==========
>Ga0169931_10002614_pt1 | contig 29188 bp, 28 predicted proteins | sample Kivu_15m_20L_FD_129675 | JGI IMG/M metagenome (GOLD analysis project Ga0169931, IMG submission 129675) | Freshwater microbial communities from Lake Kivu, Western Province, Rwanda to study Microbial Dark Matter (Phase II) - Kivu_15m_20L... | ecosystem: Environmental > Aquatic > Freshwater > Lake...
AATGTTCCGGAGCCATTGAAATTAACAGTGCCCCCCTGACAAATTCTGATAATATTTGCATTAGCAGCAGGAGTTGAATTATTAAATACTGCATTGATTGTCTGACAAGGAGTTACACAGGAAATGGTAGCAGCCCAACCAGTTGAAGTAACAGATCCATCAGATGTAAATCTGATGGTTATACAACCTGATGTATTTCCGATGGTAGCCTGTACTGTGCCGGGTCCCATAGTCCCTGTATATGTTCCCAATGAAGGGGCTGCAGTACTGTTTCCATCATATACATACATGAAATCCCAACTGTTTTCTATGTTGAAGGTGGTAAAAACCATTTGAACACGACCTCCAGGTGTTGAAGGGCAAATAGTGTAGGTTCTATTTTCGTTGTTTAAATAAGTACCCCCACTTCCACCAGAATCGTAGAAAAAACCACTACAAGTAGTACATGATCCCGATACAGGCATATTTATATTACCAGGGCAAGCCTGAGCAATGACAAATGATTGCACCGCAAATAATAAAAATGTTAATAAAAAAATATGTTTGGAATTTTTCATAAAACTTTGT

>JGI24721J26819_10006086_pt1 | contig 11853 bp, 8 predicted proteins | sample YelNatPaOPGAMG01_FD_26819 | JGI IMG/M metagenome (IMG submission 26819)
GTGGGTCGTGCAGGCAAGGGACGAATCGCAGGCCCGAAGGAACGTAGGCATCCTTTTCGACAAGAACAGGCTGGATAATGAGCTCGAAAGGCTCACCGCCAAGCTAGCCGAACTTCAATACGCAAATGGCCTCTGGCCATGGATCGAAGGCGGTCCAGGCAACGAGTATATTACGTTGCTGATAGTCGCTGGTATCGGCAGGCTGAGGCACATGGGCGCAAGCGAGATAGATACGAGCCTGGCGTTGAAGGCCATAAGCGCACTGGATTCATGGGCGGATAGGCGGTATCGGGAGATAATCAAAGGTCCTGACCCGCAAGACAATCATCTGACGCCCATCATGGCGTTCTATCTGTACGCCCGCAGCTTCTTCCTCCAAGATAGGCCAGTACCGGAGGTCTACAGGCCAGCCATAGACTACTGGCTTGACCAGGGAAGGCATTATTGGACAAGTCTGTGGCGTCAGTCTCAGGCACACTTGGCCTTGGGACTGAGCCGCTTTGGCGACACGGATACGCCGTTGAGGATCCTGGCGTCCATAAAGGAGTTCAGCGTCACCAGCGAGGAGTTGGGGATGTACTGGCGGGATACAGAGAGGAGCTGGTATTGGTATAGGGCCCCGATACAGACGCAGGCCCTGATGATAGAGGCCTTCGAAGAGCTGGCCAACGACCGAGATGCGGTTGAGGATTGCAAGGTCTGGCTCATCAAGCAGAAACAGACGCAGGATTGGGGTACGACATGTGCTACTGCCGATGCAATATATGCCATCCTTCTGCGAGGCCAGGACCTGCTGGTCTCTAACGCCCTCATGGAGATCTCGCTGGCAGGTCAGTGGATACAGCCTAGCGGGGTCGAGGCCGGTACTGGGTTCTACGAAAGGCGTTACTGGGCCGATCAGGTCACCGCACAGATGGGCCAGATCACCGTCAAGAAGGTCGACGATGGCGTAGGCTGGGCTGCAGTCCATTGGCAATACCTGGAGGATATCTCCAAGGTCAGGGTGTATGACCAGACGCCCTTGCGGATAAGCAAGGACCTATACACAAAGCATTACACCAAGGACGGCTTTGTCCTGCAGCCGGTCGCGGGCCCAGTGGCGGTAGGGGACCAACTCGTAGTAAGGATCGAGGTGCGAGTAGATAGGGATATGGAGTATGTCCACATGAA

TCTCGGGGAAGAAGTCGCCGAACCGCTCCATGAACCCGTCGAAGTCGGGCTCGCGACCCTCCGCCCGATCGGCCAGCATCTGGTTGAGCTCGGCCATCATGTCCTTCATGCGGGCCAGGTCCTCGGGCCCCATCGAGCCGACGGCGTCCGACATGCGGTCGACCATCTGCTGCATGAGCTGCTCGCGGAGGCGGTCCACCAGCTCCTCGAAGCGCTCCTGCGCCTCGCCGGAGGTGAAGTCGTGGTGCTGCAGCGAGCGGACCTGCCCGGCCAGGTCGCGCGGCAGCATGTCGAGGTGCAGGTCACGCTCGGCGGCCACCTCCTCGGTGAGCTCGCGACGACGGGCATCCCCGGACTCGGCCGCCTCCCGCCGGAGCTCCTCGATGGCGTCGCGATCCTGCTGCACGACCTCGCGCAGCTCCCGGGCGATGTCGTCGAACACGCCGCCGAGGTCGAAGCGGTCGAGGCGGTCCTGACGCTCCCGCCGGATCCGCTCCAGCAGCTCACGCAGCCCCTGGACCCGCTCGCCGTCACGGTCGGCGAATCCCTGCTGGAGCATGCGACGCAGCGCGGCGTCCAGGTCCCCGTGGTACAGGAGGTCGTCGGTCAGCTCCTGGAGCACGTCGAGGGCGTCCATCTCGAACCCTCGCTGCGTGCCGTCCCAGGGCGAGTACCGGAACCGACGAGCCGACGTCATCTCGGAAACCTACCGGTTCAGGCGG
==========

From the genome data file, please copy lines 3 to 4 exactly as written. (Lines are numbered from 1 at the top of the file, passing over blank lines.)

>JGI24721J26819_10006086_pt1 | contig 11853 bp, 8 predicted proteins | sample YelNatPaOPGAMG01_FD_26819 | JGI IMG/M metagenome (IMG submission 26819)
GTGGGTCGTGCAGGCAAGGGACGAATCGCAGGCCCGAAGGAACGTAGGCATCCTTTTCGACAAGAACAGGCTGGATAATGAGCTCGAAAGGCTCACCGCCAAGCTAGCCGAACTTCAATACGCAAATGGCCTCTGGCCATGGATCGAAGGCGGTCCAGGCAACGAGTATATTACGTTGCTGATAGTCGCTGGTATCGGCAGGCTGAGGCACATGGGCGCAAGCGAGATAGATACGAGCCTGGCGTTGAAGGCCATAAGCGCACTGGATTCATGGGCGGATAGGCGGTATCGGGAGATAATCAAAGGTCCTGACCCGCAAGACAATCATCTGACGCCCATCATGGCGTTCTATCTGTACGCCCGCAGCTTCTTCCTCCAAGATAGGCCAGTACCGGAGGTCTACAGGCCAGCCATAGACTACTGGCTTGACCAGGGAAGGCATTATTGGACAAGTCTGTGGCGTCAGTCTCAGGCACACTTGGCCTTGGGACTGAGCCGCTTTGGCGACACGGATACGCCGTTGAGGATCCTGGCGTCCATAAAGGAGTTCAGCGTCACCAGCGAGGAGTTGGGGATGTACTGGCGGGATACAGAGAGGAGCTGGTATTGGTATAGGGCCCCGATACAGACGCAGGCCCTGATGATAGAGGCCTTCGAAGAGCTGGCCAACGACCGAGATGCGGTTGAGGATTGCAAGGTCTGGCTCATCAAGCAGAAACAGACGCAGGATTGGGGTACGACATGTGCTACTGCCGATGCAATATATGCCATCCTTCTGCGAGGCCAGGACCTGCTGGTCTCTAACGCCCTCATGGAGATCTCGCTGGCAGGTCAGTGGATACAGCCTAGCGGGGTCGAGGCCGGTACTGGGTTCTACGAAAGGCGTTACTGGGCCGATCAGGTCACCGCACAGATGGGCCAGATCACCGTCAAGAAGGTCGACGATGGCGTAGGCTGGGCTGCAGTCCATTGGCAATACCTGGAGGATATCTCCAAGGTCAGGGTGTATGACCAGACGCCCTTGCGGATAAGCAAGGACCTATACACAAAGCATTACACCAAGGACGGCTTTGTCCTGCAGCCGGTCGCGGGCCCAGTGGCGGTAGGGGACCAACTCGTAGTAAGGATCGAGGTGCGAGTAGATAGGGATATGGAGTATGTCCACATGAA